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Statement About the Disorders at San Jose, California

October 29, 1970

THE STONING at San Jose is an example of the viciousness of the lawless elements in our society.

This was no outburst by a single individual. This was the action of an unruly mob that represents the worst in America. I have been careful to point out that these are the actions of a violent few.

It is important that all Americans keep this perspective. But the time has come to take the gloves off and speak to this kind of behavior in a forthright way. Freedom of speech and freedom of assembly cannot exist when people who peacefully attend rallies are attacked with flying rocks.

Tomorrow night at Anaheim I will discuss what America must do to end the wave of violence and terrorism by the radical antidemocratic elements in our society.

Note: The statement was released at El Toro Marine Corps Air Station, El Toro, Calif.

On November 3, 1970, a statement on the disorders by Press Secretary Ronald L. Ziegler was given to reporters at San Clemente, Calif. The statement read as follows:

Following the San Jose incident, there, of course, has been a lot of discussion and conjecture about it. I think everyone agrees that it was an unfortunate incident.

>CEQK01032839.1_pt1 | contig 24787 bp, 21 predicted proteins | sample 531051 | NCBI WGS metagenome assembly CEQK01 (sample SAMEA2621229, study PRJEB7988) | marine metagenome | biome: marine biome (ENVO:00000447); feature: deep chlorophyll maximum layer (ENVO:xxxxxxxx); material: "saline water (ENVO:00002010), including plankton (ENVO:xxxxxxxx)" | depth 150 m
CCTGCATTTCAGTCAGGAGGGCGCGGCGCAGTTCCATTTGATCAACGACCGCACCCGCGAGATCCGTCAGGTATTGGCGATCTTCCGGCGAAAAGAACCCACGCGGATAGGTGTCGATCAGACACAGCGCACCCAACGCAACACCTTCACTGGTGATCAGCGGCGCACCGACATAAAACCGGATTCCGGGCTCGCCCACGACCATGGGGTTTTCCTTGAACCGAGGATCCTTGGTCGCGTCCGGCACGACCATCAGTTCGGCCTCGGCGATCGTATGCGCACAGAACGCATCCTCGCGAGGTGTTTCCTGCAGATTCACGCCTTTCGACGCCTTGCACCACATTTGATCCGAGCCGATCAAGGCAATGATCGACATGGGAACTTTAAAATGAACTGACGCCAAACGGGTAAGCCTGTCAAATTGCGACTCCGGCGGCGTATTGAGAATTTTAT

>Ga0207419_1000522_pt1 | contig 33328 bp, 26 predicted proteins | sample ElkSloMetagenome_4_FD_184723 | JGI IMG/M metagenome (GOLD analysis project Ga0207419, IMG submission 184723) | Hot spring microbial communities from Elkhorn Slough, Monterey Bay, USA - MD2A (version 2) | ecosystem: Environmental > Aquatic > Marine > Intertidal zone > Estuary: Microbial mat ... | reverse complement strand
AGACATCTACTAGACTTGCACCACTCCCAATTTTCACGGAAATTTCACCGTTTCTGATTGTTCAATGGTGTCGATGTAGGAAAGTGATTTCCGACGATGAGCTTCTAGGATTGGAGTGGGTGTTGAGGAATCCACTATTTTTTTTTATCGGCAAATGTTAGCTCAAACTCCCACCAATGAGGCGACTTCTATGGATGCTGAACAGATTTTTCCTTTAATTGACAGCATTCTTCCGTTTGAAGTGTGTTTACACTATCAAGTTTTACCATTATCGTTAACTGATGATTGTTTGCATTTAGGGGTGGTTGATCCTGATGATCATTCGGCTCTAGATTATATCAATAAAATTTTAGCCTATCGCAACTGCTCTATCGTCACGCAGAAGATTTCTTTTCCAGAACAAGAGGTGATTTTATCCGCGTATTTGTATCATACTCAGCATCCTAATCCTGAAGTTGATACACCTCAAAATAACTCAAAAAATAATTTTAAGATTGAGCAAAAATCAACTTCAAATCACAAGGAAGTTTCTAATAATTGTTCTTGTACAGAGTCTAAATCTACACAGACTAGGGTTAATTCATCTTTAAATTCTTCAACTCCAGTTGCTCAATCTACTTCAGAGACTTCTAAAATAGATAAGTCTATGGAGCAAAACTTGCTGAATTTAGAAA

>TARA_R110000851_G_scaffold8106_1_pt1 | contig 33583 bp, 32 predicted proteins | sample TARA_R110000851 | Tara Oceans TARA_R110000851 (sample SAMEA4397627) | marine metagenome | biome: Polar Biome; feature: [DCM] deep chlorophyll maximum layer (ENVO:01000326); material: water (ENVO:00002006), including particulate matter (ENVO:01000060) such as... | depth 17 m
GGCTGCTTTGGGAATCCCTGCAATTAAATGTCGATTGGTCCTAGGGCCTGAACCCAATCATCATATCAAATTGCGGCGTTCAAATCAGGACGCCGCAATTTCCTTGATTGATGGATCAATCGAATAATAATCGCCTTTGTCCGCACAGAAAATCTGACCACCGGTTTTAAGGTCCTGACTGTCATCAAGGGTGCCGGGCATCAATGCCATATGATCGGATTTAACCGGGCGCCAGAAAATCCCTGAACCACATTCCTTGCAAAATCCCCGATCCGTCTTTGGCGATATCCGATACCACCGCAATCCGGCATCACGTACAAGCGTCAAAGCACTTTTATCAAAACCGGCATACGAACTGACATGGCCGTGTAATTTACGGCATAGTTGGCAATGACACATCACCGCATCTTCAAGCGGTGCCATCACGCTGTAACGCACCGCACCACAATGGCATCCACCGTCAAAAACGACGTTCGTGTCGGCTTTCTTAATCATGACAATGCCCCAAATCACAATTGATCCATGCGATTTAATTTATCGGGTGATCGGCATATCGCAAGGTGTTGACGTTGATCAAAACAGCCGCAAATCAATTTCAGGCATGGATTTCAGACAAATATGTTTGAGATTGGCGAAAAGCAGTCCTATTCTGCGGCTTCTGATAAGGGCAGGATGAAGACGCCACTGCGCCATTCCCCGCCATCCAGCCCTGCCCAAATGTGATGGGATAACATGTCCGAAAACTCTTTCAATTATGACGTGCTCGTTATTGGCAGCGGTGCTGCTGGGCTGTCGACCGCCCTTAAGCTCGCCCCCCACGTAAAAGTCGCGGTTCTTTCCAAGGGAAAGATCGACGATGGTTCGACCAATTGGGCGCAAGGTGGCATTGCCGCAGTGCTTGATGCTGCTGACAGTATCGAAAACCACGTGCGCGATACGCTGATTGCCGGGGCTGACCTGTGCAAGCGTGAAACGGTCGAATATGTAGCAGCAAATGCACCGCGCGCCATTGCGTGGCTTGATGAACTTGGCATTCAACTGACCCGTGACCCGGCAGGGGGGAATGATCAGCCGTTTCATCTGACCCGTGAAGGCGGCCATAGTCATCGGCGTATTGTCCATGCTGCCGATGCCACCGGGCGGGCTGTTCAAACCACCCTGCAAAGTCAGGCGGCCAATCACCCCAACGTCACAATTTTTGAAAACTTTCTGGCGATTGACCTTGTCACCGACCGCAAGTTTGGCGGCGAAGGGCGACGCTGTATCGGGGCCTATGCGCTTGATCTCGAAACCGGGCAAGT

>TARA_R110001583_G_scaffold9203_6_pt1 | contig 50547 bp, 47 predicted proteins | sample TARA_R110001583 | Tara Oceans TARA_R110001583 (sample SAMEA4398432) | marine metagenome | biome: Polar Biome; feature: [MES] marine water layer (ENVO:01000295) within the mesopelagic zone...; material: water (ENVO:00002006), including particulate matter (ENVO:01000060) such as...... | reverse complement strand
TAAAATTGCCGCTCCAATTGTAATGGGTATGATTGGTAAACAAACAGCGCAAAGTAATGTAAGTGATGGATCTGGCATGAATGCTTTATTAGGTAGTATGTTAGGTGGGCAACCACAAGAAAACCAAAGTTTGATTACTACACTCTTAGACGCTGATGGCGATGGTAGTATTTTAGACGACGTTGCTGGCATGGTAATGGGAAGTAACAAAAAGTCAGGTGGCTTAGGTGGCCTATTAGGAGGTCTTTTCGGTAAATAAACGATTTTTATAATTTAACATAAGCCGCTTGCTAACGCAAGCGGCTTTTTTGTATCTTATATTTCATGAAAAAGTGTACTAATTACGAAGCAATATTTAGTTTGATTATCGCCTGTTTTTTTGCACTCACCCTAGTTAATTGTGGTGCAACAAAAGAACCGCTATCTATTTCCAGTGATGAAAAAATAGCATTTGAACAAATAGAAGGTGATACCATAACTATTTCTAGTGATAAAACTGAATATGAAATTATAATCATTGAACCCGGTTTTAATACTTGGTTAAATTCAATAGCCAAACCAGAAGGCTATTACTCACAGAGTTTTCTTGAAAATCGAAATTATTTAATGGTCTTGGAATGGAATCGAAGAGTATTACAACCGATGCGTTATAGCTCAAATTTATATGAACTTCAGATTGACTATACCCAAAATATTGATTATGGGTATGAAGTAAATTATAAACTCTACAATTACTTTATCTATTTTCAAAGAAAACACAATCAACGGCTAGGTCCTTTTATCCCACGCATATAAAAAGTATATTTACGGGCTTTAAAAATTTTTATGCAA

As the President said, this violent act by a few should not reflect on San Jose, nor should it reflect on the capabilities of the San Jose police force.

However, one thing, unfortunately, should be stated clearly, and this is the assessment of those riding in the Presidential car and in the Presidential motorcade. That is that the President's car and motorcade came under a barrage of rocks as it left the San Jose Auditorium.

It should be further said that reporters from various news organizations inspected the Presidential limousine and noted chips in the roof glass and other parts of the car.

I give these comments, not to take specific issue with all of those who are discussing the San Jose incident, but simply to state two things--that published and broadcast reports of the incident were in no way exaggerated. It was a serious and unfortunate incident that I personally would hope never would occur again around the President of the United States and those accompanying him.

Richard Nixon, Statement About the Disorders at San Jose, California Online by Gerhard Peters and John T. Woolley, The American Presidency Project

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